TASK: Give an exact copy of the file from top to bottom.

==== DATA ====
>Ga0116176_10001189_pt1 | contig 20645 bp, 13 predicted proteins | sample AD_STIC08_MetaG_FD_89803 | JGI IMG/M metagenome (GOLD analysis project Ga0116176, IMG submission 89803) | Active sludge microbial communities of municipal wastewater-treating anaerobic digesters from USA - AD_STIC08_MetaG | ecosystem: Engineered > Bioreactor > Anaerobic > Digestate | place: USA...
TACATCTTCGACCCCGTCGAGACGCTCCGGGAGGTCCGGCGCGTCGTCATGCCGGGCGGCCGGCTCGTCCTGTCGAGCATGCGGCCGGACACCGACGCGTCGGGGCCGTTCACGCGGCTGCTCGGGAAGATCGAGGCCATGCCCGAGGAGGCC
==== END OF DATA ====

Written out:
>Ga0116176_10001189_pt1 | contig 20645 bp, 13 predicted proteins | sample AD_STIC08_MetaG_FD_89803 | JGI IMG/M metagenome (GOLD analysis project Ga0116176, IMG submission 89803) | Active sludge microbial communities of municipal wastewater-treating anaerobic digesters from USA - AD_STIC08_MetaG | ecosystem: Engineered > Bioreactor > Anaerobic > Digestate | place: USA...
TACATCTTCGACCCCGTCGAGACGCTCCGGGAGGTCCGGCGCGTCGTCATGCCGGGCGGCCGGCTCGTCCTGTCGAGCATGCGGCCGGACACCGACGCGTCGGGGCCGTTCACGCGGCTGCTCGGGAAGATCGAGGCCATGCCCGAGGAGGCC